Buenos Aires Will Run Ethereum Validators Starting in 2023

Buenos Aires plans to deploy and operate Ethereum validators next year, the city government says


Source: Shutterstock


key takeaways

  • The city will be a driving force behind blockchain adoption, but private companies will serve as partners in node deployment
  • Buenos Aires announced in April that citizens would be able to pay taxes using cryptocurrencies

Buenos Aires will become one of the first public entities in the world to help run Ethereum’s network infrastructure, a city official announced during Argentina’s ETHLatam conference last week.

Private companies will contract with the city to deploy validator nodes — computers running Ethereum client software — which are slated to be installed next year. 

The validators, which are responsible for storing data, processing transactions and adding new blocks to the blockchain, will become part of the proof-of-stake network consensus system being implemented in conjunction with the Merge, expected to occur in mid-September.

The city’s secretary of innovation and digital transformation, Diego Fernández, didn’t disclose how many nodes would be deployed during last week’s announcement, but each validator requires a stake of 32 ether to operate (currently valued at about $60,300).

The city council’s investment will be conducted within the regulatory sandbox created in early 2021 by the Buenos Aires legislative branch. The city’s data centers will host the nodes.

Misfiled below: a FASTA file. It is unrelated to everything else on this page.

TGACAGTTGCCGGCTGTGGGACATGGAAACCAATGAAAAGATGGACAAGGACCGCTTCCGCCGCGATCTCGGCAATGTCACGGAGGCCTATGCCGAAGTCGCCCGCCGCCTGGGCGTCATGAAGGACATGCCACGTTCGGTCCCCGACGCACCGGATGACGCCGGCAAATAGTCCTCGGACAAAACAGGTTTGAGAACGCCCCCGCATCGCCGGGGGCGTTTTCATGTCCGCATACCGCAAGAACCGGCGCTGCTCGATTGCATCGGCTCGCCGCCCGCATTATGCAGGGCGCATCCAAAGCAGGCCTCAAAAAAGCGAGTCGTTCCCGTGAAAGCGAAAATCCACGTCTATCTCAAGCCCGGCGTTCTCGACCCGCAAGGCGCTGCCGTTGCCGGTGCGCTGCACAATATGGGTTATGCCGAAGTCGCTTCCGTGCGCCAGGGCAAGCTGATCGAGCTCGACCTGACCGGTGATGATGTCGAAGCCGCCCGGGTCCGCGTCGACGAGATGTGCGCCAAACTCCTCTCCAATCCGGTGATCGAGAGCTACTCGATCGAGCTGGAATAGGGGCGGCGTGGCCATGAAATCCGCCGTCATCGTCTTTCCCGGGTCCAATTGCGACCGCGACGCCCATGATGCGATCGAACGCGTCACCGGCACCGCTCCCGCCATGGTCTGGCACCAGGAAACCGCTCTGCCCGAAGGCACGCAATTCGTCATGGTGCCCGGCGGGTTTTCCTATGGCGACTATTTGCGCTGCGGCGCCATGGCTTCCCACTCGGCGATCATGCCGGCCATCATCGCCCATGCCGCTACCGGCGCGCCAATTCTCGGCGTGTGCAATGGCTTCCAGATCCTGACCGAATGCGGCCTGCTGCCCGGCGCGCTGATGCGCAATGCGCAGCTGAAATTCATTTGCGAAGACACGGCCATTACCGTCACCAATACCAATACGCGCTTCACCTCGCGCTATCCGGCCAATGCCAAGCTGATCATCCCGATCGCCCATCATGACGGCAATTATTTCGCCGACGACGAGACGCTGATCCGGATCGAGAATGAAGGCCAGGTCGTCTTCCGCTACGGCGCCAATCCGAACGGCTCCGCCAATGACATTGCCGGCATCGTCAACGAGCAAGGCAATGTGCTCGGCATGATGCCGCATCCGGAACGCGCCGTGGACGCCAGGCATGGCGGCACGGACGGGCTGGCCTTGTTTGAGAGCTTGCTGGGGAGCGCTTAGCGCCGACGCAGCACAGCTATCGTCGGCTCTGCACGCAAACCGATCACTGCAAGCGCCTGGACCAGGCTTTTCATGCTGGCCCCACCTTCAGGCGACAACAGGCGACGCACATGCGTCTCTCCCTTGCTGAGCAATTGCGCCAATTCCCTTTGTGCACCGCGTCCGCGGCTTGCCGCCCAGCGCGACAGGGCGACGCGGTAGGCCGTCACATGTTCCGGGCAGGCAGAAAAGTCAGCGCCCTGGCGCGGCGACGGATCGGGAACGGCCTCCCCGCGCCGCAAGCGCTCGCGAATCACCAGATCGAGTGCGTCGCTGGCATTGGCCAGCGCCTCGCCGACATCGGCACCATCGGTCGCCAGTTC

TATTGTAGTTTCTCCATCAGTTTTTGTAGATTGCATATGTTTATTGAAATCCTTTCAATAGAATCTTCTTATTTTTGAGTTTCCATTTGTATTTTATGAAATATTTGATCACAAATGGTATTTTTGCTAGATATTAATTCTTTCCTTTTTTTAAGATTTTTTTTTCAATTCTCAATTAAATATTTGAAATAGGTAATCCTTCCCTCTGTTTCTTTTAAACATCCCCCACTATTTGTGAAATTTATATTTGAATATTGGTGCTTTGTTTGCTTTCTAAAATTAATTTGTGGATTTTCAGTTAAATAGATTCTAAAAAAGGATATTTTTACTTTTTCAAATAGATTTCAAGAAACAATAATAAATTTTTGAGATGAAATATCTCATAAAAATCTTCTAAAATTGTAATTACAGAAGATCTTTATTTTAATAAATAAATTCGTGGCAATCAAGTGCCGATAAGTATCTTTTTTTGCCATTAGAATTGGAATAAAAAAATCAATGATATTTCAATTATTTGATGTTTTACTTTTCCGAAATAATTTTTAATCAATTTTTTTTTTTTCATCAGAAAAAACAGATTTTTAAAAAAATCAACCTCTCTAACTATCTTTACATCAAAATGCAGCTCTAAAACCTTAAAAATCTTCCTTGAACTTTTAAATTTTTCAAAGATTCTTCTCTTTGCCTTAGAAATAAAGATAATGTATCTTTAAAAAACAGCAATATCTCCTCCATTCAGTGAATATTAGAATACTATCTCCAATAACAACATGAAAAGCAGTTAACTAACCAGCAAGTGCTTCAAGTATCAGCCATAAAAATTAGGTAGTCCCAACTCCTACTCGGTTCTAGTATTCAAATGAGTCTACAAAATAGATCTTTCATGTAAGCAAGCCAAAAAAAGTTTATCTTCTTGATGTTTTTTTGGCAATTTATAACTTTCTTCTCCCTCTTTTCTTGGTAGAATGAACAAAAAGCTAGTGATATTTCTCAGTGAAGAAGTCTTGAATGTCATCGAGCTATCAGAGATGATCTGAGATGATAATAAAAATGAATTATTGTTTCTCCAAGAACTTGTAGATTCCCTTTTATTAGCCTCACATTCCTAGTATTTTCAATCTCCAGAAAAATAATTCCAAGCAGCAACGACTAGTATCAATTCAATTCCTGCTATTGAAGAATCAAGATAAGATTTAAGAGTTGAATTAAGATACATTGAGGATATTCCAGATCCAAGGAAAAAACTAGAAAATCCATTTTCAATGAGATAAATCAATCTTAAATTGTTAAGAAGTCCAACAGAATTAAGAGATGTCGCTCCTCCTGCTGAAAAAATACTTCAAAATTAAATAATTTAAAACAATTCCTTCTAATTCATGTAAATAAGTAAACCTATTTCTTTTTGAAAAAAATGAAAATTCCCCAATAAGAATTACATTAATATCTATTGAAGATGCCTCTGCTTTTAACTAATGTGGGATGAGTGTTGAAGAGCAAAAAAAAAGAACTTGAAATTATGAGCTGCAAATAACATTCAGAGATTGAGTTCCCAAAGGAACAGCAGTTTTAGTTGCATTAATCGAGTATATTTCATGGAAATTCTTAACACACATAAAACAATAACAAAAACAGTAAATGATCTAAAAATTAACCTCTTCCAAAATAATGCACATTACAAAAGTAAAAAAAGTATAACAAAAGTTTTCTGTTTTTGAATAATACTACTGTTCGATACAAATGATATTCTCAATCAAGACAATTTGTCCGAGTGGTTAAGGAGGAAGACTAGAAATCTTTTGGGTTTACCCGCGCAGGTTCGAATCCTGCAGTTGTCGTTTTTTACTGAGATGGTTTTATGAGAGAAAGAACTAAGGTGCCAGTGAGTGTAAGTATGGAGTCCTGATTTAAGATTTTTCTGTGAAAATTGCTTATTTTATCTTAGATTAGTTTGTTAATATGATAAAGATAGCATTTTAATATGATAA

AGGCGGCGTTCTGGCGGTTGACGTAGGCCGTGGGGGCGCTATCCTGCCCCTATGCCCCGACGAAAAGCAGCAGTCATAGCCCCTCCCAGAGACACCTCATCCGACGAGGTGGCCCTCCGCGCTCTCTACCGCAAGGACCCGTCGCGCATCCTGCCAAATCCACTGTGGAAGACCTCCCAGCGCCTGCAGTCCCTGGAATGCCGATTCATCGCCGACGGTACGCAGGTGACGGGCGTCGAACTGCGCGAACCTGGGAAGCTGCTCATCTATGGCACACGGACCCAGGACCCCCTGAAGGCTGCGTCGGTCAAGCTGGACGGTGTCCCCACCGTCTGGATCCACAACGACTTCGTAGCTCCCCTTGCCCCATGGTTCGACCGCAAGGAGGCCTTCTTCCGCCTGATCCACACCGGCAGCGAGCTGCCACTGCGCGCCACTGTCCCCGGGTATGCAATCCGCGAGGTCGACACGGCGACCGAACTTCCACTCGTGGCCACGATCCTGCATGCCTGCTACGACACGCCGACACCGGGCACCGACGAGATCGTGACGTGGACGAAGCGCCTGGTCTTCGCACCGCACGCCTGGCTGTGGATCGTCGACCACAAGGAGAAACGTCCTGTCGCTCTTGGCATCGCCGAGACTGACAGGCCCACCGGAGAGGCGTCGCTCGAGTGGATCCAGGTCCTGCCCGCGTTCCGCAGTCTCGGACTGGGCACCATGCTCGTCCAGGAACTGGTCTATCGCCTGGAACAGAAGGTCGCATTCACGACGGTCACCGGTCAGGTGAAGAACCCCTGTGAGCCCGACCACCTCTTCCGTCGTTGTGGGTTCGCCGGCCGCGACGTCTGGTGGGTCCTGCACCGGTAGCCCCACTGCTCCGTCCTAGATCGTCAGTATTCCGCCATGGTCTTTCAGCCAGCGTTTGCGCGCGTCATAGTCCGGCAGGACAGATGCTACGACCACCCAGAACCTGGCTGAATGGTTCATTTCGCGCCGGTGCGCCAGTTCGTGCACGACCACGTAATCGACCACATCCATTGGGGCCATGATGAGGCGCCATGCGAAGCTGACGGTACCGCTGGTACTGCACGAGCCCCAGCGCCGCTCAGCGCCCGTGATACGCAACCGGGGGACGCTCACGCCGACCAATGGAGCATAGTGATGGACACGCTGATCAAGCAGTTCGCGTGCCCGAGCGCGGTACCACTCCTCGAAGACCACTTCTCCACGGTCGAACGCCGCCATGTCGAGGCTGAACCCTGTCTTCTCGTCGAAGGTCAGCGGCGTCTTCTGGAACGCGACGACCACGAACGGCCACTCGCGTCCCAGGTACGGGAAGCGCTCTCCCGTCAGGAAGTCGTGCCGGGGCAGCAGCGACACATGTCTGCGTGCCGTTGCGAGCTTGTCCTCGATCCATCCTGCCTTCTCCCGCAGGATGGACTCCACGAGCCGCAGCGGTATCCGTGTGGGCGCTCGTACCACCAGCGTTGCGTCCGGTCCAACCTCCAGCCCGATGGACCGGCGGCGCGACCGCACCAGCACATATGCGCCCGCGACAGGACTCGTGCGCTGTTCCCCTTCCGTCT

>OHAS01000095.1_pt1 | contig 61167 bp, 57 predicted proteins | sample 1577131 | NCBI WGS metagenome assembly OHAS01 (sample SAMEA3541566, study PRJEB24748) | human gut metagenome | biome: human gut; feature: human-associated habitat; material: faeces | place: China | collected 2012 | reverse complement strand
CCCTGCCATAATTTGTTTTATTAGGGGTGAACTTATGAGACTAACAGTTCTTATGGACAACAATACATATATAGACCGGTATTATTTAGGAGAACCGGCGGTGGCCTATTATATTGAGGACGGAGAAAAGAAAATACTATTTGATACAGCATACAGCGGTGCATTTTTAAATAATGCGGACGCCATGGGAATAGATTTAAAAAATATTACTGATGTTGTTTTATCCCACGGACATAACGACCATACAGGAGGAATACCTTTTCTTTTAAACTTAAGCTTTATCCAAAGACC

Fernández, a crypto enthusiast, told Coindesk that the city’s decision “has exploratory and regulatory purposes” that will help “develop adaptable [crypto] regulation.”

Once regarded as a crypto-friendly country, Argentina’s stance on digital assets has since shifted, although perhaps involuntarily — the International Monetary Fund (IMF) in May reportedly pressured the country’s central bank to ban unregulated crypto transactions in traditional banks.

However, the country’s capital has continued to look favorably upon the nascent space. Buenos Aires Mayor Horacio Rodríguez Larreta in April announced that local citizens would be able to pay taxes using cryptocurrencies. He later elaborated, explaining that the process would be handled by crypto companies, as the local government itself can only accept Argentine pesos. 

Argentines rank among the world’s top adopters of digital assets, in part due to persistently high inflation in the South American country, alongside the yearslong devaluation of the local peso. Locals, in turn, have started investing in crypto to protect their savings from losing purchasing power.

Start your day with top crypto insights from David Canellis and Katherine Ross. Subscribe to the Empire newsletter.


Upcoming Events

Salt Lake City, UT

WED - FRI, OCTOBER 9 - 11, 2024

Pack your bags, anon — we’re heading west! Join us in the beautiful Salt Lake City for the third installment of Permissionless. Come for the alpha, stay for the fresh air. Permissionless III promises unforgettable panels, killer networking opportunities, and mountains […]

recent research



Data publishing costs have historically been a bottleneck for rollups, and as more rollups launch, interoperability will continue to be a major challenge. Avail presents a potential solution to rollup fragmentation through its three products: Avail DA, Nexus, and Fusion, which together aim to unify the web3 experience.


The Bitcoin halving is a spectacle that only comes round once every four years


The SEC alleges that Justin Sun spent nearly 400 days in the US from 2017 to 2019


Short-term “sell the news” reactions could follow new BTC price peaks months from now, industry watchers say — but only if history repeats itself


While crypto fundraising remains well off its bull market highs, Q1 data shows capital is returning to the space


Billed as a better BRC-20 fungible token standard, Bitcoin Runes launches tomorrow


Bitcoin miners need to explore unconventional energy avenues or be buried by the financial realities created by this halving